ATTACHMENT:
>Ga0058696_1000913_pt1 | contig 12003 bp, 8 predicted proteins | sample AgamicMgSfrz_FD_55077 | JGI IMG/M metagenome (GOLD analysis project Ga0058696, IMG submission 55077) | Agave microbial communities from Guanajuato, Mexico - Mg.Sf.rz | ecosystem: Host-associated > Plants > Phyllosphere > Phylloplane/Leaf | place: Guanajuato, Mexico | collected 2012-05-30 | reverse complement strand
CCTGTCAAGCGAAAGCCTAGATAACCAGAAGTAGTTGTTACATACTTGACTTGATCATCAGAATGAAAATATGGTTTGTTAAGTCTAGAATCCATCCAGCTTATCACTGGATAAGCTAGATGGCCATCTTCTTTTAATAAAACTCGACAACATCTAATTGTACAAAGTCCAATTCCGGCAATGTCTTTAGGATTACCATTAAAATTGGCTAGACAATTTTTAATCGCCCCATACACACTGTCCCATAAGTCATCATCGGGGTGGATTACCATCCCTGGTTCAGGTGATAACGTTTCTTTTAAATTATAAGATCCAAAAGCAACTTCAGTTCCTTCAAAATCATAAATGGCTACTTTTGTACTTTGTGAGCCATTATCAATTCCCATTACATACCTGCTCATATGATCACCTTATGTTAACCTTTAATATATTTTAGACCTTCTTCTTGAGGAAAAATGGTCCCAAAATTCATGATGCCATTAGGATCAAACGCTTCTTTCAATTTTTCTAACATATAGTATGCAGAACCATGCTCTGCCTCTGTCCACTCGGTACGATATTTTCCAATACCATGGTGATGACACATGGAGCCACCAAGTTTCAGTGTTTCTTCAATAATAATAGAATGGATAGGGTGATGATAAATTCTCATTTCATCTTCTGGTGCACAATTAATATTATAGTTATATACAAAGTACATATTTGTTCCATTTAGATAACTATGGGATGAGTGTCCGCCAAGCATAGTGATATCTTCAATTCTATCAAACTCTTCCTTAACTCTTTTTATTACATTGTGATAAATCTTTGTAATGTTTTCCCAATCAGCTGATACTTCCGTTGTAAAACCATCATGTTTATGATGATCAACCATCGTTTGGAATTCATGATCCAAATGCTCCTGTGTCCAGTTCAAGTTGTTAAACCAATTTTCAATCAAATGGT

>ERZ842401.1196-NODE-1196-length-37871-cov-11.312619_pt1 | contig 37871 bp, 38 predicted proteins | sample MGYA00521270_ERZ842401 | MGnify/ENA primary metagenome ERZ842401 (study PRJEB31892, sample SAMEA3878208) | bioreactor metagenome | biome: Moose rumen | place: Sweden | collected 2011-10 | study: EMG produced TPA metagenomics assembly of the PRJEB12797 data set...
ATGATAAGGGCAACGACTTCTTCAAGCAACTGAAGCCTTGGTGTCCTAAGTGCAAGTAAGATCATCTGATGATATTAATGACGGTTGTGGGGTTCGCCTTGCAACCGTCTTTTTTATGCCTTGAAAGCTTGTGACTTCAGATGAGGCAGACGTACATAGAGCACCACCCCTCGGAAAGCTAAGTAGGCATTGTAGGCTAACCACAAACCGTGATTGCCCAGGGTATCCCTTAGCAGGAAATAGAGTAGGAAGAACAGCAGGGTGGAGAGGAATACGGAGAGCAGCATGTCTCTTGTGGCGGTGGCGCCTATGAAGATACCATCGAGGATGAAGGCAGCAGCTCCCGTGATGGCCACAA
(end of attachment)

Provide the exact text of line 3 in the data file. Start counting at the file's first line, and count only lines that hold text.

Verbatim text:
>ERZ842401.1196-NODE-1196-length-37871-cov-11.312619_pt1 | contig 37871 bp, 38 predicted proteins | sample MGYA00521270_ERZ842401 | MGnify/ENA primary metagenome ERZ842401 (study PRJEB31892, sample SAMEA3878208) | bioreactor metagenome | biome: Moose rumen | place: Sweden | collected 2011-10 | study: EMG produced TPA metagenomics assembly of the PRJEB12797 data set...